As for handing out invites at school, sometimes thats the only way as very young children don't know where a friend lives or phone numbers etc. And you dont always get to meet up with other parents at the school gates.

We didn't do valentines at school, lots of things aren't celebrated as much here in the UK as they are in the USA. We did however once in secondary school (11-16 years) send roses to people we liked/fancied...i didn't receive one though lol infact didn't get a valentine card till I was 18 years old! :blush:

artified said...

i posted a huge reply and its not worked! darn!

thanks for the thought provoking post Marigold.

As ever its somewhat different here in the UK.

and I didn't get a valentine card till I was 18!

jen said...

At my daughter's nursery school they required that you invite all the children if you were handing invitations out at school, which always made sense to me. If you were mailing or delivering invites outside of school, you could do whatever you wanted to.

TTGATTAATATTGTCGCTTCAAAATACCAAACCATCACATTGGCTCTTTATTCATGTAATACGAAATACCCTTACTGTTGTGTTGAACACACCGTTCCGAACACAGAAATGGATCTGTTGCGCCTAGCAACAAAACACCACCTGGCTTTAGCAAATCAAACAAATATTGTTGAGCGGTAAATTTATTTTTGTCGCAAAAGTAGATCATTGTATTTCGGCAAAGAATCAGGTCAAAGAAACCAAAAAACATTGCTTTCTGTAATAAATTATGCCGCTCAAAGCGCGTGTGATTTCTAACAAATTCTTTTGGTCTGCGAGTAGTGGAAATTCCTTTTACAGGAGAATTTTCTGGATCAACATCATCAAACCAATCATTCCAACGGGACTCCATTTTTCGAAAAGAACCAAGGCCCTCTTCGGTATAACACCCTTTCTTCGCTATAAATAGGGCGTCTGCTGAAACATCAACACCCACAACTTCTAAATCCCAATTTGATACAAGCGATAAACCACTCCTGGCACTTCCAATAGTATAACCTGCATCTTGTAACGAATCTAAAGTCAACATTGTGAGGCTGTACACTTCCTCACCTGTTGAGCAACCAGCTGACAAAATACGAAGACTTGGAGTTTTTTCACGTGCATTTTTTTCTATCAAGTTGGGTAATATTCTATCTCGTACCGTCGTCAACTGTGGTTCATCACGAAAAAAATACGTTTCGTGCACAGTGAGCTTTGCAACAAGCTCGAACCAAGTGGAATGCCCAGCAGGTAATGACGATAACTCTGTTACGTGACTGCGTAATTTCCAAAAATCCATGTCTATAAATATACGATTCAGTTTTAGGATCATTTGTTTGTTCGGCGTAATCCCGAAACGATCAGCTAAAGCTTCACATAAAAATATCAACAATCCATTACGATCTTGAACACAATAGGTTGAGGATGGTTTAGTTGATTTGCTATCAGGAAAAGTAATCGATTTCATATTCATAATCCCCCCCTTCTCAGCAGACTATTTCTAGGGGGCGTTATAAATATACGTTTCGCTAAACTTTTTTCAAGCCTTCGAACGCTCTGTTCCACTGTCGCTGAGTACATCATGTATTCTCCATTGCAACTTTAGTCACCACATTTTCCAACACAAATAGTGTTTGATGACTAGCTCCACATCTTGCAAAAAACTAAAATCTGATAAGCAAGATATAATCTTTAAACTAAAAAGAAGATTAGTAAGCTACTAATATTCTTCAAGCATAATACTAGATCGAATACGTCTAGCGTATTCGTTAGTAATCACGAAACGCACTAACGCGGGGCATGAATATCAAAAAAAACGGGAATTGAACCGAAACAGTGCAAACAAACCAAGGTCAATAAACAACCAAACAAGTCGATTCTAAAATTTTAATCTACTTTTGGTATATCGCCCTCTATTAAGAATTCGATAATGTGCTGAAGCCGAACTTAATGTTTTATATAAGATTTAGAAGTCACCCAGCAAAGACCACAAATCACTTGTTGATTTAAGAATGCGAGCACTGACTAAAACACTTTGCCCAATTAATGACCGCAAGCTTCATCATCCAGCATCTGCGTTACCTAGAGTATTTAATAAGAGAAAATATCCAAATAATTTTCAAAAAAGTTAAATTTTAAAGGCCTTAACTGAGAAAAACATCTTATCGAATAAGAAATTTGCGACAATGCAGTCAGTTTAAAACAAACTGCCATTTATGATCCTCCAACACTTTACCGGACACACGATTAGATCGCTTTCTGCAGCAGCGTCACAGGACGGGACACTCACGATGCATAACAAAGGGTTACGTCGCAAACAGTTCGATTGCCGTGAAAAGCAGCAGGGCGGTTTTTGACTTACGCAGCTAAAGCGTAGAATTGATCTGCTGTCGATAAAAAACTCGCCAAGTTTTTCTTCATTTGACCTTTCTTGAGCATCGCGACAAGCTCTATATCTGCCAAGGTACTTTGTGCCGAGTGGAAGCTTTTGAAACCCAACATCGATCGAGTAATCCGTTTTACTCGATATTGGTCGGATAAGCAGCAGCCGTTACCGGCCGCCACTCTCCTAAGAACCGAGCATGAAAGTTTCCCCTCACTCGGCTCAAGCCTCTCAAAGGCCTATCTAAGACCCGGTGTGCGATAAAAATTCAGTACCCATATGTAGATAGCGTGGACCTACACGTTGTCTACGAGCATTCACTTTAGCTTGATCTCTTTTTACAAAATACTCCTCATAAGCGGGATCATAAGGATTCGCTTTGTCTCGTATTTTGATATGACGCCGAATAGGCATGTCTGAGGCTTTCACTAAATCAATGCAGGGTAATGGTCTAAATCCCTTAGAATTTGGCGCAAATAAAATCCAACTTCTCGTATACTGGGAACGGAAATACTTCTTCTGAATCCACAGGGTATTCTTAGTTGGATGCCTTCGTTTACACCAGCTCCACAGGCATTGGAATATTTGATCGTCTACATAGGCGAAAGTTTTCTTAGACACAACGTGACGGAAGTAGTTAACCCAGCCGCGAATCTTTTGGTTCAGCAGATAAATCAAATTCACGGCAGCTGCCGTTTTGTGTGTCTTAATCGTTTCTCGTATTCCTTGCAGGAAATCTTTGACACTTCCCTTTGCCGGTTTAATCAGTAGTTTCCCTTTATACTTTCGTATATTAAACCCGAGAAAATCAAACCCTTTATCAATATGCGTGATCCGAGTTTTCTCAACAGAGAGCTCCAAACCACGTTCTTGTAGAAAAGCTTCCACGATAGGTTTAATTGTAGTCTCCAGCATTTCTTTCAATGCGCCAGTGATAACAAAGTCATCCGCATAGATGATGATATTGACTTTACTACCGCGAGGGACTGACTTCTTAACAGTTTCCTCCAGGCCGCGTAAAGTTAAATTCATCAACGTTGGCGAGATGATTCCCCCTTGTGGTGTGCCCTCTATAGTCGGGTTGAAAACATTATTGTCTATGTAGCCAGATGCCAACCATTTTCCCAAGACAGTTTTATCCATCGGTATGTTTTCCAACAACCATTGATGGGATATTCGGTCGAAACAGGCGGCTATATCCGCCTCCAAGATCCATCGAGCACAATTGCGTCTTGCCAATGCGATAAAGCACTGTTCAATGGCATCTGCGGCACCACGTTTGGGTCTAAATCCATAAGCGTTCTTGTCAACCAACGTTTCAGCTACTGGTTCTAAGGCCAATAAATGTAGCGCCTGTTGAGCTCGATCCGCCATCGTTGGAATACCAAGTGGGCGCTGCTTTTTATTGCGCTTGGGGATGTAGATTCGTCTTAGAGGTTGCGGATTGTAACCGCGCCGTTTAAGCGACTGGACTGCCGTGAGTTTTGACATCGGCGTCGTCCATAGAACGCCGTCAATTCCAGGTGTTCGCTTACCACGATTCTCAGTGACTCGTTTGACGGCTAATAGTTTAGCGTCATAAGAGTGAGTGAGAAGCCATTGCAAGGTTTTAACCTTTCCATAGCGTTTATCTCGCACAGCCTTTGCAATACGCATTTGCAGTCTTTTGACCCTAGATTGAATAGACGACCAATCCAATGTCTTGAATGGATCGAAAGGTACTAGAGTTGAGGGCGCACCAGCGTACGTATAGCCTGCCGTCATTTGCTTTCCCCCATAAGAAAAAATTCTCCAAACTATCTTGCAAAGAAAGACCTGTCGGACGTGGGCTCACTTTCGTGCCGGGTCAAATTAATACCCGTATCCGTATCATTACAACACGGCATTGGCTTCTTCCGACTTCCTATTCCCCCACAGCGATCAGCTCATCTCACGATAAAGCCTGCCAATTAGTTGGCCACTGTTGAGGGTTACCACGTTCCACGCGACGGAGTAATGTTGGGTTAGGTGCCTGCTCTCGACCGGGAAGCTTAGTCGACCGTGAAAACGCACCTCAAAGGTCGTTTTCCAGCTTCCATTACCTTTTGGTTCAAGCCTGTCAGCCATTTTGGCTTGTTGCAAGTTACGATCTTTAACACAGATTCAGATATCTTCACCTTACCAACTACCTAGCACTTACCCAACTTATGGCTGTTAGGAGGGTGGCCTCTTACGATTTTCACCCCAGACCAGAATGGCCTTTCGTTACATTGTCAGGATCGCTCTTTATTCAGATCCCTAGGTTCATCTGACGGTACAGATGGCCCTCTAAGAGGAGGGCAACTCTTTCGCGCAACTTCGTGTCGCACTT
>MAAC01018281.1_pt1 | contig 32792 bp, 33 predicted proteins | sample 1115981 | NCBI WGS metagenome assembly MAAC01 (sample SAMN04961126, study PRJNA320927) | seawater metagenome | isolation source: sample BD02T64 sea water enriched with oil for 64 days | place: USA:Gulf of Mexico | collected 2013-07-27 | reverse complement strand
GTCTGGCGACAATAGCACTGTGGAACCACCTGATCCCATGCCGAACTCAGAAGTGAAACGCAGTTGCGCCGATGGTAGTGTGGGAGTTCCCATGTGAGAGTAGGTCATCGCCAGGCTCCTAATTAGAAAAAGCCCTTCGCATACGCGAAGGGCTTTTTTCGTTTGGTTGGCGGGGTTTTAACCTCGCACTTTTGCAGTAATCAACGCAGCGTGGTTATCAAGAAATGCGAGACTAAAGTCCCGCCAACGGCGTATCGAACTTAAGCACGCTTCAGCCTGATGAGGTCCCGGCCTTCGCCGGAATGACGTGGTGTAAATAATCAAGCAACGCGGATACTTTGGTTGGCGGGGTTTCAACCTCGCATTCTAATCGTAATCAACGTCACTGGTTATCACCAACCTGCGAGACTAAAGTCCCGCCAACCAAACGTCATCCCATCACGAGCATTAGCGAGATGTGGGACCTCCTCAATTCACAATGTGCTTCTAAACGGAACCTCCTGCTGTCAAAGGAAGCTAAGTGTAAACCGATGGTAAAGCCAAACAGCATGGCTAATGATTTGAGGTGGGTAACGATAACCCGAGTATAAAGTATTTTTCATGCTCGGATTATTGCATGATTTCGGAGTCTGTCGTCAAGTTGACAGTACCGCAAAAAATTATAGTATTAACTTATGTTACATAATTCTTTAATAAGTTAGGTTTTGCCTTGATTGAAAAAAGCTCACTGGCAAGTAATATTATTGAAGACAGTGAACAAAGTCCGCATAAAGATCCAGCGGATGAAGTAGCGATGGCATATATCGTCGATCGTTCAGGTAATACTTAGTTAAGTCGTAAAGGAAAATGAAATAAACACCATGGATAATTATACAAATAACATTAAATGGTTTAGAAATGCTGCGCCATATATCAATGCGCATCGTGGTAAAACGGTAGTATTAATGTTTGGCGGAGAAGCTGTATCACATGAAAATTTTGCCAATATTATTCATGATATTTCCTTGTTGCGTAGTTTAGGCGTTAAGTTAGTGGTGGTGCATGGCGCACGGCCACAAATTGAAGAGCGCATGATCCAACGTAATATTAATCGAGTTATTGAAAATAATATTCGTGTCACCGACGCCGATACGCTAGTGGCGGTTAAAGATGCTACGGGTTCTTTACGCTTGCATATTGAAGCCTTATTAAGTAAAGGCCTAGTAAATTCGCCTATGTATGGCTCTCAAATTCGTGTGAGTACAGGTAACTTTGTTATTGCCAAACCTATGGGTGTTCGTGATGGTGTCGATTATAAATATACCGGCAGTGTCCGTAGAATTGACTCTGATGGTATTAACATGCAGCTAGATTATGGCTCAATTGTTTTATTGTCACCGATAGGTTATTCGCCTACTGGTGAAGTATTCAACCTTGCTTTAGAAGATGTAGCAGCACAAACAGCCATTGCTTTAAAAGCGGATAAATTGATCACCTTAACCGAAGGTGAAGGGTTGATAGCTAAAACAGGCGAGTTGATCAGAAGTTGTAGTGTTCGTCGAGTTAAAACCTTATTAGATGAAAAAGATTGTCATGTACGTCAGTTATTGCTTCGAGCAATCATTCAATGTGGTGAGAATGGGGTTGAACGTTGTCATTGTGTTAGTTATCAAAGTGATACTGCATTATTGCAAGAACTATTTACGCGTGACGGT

Just recently, my daughter was the only little girl NOT invited to a girl's party and the only way she knew was because the invites were handed out to the students at school. I had a problem more with how the parents handled it than the fact that Kai wasn't invited. I don't think you should have to invite people you don't want to, but you just have to makes sure to handle the invitation process with sensitivity.

planetnomad said...

I think that people should only invite those they want to for a party. However, if there is a case where everyone in the class is coming except one or two children, that's a bit clueless on the part of the parents. That happened once to my child, but it was because the mother had an old class list and he wasn't on it. She was mortified and made him a special invitation and then he really HAD to go to the party, although he really wasn't specially friends with the girl and didn't really want to go!
As with so much, you can see a bit of both sides. I think the best thing is to only invite a few close friends, but then large groups of children make me break out in hives.